Linked by Alcibiades on Wed 4th Jan 2006 18:04 UTC
Windows Like a lot of people who have worked in the business, I find myself in conversations about computer security with people who are having problems or know people who have problems. I wrote this to save me from explaining the same thing over and over again to different people, and to save them the trouble of having to make notes as we talked. It was meant to be something you could give to a 'naive user' and have them be able to read and follow it more or less unaided, and while not being a complete guide, at least be something that made them more secure than before they got it.
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RE[2]: Zonealarm
by yawntoo on Thu 5th Jan 2006 15:53 UTC in reply to "RE: Zonealarm"
yawntoo
Member since:
2006-01-04

Yes you can do this, however you need to have permission to access the other process in this way.

On Windows, the way you do this is to:
1) Open a handle to the target process
2) Allocate memory in the other process space
3) Write the path to your DLL into that memory space
4) Create a thread in the target process space with the thread proc set to LoadLibrary and the parameter set to the memory address you allocated in step 2.
5) Your dll code is now running in the other process...

This is a very well known DLL process injection attack. The OS APIs used for this attack exist to allow debuggers to function (among other things). This is just an example of how powerful tools can be used for good and for bad.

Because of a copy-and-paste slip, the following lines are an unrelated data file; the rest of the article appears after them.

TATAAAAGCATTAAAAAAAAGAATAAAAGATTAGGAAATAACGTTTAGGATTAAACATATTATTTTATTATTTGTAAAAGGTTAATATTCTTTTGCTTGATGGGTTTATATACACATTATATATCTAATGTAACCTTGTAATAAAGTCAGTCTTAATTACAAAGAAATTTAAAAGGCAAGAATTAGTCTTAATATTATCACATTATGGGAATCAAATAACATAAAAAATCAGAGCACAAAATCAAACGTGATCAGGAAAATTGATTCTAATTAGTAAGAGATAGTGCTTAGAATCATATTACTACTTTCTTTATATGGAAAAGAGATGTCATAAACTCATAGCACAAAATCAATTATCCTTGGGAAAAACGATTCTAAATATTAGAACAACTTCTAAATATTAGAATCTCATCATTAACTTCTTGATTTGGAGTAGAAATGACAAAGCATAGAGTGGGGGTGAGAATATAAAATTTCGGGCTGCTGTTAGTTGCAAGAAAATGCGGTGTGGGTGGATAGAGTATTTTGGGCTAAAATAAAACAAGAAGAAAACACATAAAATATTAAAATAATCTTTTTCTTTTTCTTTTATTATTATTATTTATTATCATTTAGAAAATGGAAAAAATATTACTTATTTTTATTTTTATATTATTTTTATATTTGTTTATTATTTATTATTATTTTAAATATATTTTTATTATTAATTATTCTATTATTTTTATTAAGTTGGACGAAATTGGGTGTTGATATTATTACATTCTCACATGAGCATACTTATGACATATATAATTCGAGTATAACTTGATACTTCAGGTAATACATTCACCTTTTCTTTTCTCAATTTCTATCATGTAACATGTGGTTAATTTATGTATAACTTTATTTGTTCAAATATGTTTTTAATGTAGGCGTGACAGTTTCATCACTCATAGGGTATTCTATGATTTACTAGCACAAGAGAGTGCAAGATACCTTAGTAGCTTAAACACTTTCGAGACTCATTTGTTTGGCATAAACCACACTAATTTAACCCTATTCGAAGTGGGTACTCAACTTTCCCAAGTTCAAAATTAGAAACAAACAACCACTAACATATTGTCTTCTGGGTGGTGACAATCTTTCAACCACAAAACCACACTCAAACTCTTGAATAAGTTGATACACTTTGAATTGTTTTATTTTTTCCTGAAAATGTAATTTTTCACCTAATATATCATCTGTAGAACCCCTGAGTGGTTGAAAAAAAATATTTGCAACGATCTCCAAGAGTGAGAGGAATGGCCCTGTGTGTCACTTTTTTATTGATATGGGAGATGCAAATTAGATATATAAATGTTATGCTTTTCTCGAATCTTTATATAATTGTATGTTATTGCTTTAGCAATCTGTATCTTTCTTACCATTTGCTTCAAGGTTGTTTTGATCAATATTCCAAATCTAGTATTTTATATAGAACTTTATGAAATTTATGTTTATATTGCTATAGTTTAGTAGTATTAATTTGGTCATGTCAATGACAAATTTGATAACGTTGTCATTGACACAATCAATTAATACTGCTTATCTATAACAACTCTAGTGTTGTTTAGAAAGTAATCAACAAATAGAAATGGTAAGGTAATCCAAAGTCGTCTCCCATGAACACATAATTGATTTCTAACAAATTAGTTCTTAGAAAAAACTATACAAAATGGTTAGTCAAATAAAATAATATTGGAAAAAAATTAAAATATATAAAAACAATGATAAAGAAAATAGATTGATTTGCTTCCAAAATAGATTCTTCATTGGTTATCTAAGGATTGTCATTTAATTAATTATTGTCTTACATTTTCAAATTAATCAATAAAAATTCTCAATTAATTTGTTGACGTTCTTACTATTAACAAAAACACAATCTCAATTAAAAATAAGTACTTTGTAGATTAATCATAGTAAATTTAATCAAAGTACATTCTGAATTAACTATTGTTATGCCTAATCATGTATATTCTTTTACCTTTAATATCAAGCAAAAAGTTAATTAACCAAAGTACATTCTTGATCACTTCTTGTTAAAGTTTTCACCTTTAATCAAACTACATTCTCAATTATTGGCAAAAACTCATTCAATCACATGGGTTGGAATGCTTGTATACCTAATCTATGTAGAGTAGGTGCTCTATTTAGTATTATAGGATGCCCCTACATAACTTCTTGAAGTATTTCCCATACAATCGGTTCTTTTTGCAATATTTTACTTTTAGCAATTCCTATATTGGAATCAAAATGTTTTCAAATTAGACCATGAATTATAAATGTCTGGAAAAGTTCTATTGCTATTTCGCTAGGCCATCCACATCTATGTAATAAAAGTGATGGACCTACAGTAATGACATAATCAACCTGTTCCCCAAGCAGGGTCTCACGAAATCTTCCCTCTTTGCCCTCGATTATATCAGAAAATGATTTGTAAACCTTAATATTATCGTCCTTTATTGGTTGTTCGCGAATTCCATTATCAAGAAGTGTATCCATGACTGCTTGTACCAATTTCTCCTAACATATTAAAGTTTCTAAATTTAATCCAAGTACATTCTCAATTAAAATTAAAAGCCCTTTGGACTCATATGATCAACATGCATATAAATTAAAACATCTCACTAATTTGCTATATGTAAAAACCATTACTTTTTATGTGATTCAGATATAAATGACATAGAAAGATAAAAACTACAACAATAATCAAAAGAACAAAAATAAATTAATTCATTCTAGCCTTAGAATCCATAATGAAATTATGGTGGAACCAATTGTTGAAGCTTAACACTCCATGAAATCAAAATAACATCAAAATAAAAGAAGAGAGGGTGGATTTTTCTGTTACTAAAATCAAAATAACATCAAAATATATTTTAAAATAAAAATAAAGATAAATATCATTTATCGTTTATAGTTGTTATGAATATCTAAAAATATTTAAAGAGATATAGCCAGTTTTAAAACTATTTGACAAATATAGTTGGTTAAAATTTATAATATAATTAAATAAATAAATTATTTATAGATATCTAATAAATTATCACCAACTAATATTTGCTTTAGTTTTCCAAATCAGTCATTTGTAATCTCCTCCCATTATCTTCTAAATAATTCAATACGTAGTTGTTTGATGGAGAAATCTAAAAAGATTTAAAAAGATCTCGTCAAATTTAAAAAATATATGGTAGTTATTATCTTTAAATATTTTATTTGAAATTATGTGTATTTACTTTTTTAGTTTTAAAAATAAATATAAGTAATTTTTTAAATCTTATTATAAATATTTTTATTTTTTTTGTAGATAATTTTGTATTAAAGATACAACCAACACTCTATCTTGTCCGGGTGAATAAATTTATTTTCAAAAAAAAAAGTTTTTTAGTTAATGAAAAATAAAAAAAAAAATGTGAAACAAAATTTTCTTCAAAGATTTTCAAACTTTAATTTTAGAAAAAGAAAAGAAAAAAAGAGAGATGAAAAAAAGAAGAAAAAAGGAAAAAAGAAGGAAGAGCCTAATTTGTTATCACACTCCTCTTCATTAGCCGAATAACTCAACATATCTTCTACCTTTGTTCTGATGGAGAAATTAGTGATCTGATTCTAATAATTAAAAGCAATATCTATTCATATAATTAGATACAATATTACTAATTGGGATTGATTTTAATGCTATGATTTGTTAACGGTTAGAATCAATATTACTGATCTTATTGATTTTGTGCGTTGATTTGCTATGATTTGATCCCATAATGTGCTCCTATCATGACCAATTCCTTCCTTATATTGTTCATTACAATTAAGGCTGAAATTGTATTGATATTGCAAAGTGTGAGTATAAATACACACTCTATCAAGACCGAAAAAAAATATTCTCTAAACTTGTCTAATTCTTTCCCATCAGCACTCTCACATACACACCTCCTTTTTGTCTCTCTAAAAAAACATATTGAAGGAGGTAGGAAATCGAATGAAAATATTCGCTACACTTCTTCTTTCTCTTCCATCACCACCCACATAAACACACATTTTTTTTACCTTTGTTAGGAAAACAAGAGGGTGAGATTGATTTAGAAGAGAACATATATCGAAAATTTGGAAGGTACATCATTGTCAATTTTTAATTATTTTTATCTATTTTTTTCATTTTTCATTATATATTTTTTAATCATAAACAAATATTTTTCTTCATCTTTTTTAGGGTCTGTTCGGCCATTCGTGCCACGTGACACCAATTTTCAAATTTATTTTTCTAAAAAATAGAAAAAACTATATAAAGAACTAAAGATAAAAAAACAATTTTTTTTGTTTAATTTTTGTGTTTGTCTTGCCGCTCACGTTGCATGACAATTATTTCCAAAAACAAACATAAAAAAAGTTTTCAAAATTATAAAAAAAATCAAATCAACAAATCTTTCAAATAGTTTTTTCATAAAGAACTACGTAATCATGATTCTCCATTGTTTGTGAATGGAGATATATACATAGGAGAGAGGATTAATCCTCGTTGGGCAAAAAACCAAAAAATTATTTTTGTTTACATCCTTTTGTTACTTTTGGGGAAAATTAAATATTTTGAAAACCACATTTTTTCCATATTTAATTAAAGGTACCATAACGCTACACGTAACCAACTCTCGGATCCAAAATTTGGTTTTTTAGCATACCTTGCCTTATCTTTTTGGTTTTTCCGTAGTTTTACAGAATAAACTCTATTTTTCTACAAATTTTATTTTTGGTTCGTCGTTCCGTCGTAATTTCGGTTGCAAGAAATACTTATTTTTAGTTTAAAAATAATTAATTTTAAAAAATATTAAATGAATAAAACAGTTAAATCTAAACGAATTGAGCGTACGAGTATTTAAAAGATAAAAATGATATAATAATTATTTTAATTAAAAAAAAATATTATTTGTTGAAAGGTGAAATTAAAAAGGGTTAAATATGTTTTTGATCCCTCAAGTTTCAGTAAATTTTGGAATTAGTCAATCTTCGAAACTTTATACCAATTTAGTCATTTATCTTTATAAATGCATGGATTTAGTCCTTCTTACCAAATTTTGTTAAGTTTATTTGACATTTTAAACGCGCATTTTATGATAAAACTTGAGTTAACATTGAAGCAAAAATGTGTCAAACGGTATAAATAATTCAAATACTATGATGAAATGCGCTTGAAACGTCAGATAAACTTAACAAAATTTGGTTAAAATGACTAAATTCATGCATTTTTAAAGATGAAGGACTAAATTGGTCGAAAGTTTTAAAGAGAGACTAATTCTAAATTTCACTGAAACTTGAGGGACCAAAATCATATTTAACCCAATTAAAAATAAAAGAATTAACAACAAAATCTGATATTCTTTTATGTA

A few things to keep in mind with this attack:
1) You can be attacked in this way even if you are not running as administrator. The attack can simply choose to inject into a process that your user account owns.... like iexplore.exe.
2) You cannot inject into a process if you don't have permission to open the process and create remote threads. This would prevent even the administrator from attacking processes owned by the system without doing a bit more work.

I haven't really looked into this style of attack on Mac OS X, or variants of Linux, however I wouldn't be surprised to find that a similar attack is possible. For Mac OS previous to OS X and Windows 9x/ME/3.x would probably be rather easy to attack. IIRC they lacked protected memory so any process could access another process's memory space.

There are plenty of sources on the net that describe this sort of thing. See www.rootkit.com for some examples.

Edited 2006-01-05 15:55

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